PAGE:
So, why are you writing? And is the reason powerful enough to make you do what it takes to get through the difficult times of the writing process? If it's not, perhaps you need to re-think your reasons and your project. But if your motivation is strong, go with it and allow that sheer force to help you break down the walls in your work.

© 2005 Sophfronia Scott

 

How To Get A Reporter's Attention For Your Book

Reporters are busy people. On any given day they are fielding dozens of phone calls, making calls of their own, reading stacks of newspapers and magazines and rushing to meet deadlines. So how do you break through all the noise to get a reporter or an editor on the phone to listen to your pitch?

In my 15 years as a magazine journalist I've fielded hundreds, if not thousands, of such calls. The following tips are what I've told many authors and publicists. The ones I eventu...

Reporters are busy people. On any given day they are fielding dozens of phone calls, making calls of their own, reading stacks of newspapers and magazines and rushing to meet deadlines. So how do you break through all the noise to get a reporter or an editor on the phone to listen to your pitch?

In my 15 years as a magazine journalist I've fielded hundreds, if not thousands, of such calls. The following tips are what I've told many authors and publicists. The ones I eventually wrote about are the ones who listened and learned from the conversation.

1.) Ask If the Reporter Has Time to Speak to You

Make "Is now a good time?" the first question you ask when you get a journalist on the phone. Don't assume that if he or she is busy, they won't answer the phone because sometimes a reporter on deadline has to pick up. They might be waiting for confirmation from a source or to connect with a colleague in the field, and Caller ID doesn't always give enough information for proper screening. There were many times when I was on deadline and answered my phone only to find, to my chagrin, a non-stop pitch on the other end. But the callers who impressed me would ask immediately if I was on deadline. All I had to say was "Yes" and they'd say they would call me in another day or so and hang up. Totally cool. I made sure I made time when they did call back. Sometimes I even checked my mail to see if I could find the caller's press release so I would be ready for our talk.

2.) Understand This: The Fact That You Wrote a Book is Not a Story!

You may have written the best book in the world, but unless you're Stephen King turning to pulp fiction (as he did recently) or Terry McMillan publishing your first novel in several years and getting divorced at the same time (as she did recently), you and your book are not a story. I'm sorry but that's the plain truth. Of course if you land on the bestseller lists then we'd have something to discuss. There is one instance, however, when you would be a story and that's when you...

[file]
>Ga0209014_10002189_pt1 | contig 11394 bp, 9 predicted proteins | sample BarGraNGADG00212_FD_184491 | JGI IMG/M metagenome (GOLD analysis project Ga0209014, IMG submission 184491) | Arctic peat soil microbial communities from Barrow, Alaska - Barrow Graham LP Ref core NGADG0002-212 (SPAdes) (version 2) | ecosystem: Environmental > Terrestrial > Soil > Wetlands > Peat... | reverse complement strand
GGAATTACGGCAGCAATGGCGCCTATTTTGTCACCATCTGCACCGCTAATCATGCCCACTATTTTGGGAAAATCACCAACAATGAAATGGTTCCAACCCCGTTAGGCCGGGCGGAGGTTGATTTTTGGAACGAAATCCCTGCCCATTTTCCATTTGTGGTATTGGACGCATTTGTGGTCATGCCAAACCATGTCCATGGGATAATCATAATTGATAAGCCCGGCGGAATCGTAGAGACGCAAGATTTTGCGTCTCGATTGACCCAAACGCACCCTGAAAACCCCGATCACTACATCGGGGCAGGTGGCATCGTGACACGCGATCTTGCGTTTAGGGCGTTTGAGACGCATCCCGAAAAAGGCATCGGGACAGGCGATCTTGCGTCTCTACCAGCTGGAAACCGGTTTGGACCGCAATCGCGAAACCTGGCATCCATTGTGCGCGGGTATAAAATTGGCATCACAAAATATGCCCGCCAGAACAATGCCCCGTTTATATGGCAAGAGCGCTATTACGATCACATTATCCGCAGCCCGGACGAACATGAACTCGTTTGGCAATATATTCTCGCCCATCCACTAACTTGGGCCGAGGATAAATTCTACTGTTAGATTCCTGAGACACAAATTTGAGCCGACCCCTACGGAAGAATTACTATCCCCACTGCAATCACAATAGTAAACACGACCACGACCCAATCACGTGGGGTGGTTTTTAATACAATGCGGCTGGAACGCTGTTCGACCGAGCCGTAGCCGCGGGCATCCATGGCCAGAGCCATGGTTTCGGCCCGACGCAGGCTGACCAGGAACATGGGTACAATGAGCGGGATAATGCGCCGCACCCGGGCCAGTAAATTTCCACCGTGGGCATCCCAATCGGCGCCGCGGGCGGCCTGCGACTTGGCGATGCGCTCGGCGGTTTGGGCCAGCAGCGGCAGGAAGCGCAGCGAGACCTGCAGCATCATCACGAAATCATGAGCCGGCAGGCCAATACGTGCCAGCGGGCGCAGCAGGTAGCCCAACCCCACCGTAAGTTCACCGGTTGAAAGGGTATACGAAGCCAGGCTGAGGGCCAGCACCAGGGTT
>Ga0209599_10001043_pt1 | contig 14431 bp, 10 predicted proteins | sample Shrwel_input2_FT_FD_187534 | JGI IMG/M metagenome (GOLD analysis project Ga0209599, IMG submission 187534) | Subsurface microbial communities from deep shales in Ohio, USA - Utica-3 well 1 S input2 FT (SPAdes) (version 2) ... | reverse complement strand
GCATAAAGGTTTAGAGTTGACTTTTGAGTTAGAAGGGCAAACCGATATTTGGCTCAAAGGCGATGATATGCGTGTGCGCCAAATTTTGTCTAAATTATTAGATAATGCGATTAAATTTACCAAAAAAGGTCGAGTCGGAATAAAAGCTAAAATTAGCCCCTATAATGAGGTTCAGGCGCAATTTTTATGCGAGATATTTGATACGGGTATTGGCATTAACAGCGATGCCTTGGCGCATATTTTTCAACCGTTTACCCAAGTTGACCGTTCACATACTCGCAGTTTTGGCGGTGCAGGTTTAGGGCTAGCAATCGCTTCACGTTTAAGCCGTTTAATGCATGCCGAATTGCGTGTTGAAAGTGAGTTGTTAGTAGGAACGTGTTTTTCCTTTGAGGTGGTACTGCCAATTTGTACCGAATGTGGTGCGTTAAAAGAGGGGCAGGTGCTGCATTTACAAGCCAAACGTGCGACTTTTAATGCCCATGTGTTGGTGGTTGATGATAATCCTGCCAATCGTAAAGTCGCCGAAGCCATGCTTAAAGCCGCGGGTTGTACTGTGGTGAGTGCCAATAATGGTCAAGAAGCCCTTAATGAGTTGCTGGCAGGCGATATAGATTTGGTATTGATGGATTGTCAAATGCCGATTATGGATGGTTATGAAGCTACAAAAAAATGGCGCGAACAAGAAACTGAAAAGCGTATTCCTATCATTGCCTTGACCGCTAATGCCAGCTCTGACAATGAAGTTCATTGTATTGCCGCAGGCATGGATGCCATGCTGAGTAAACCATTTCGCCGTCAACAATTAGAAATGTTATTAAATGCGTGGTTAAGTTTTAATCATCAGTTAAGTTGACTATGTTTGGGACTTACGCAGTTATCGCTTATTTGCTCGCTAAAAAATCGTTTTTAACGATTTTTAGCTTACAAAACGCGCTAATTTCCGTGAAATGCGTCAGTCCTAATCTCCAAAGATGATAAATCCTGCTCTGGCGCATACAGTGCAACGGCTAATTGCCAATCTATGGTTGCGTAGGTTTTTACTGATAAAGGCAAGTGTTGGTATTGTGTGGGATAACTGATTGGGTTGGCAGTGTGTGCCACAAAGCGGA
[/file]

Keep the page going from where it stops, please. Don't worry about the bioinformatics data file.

3.) Connect to a Story Already in the News

When promoting your book you should be reading the newspaper and watching the news (local and national) daily. You're looking for stories related to the subject matter in your book. Ideally you would have something to say and you would offer that up to a reporter. For instance, if you've written a book on cronyism in official government posts you could have put out a press release and called up a reporter during the Hurricane Katrina disaster with information such as, "This kind of cronyism has caused mishaps in government response before. I can tell you how it happens and where it has happened before." The press release would list the details in easy-to-read bullet points. It would be easy to see you'd make a great interview subject.

This can work for novels as well. Alice Sebold's The Lovely Bones is an exquisite book in its own right, but it got a huge publicity boost because it happened to get published at a time when several stories of missing girls were in the news.

4.) Ask What the Reporter is Working On

If the reporter isn't interested in your story, don't just cut and run. Engage the person in a friendly conversation and find out what types of stories he or she is working on for future issues. This way you get to cultivate a relationship--important because good media contacts are difficult to come by. You're also learning what is newsworthy so you can either tailor your message for other outlets or come back to the reporter when you do have information he or she can use. I used to love it when the latter happened--it made my job easier!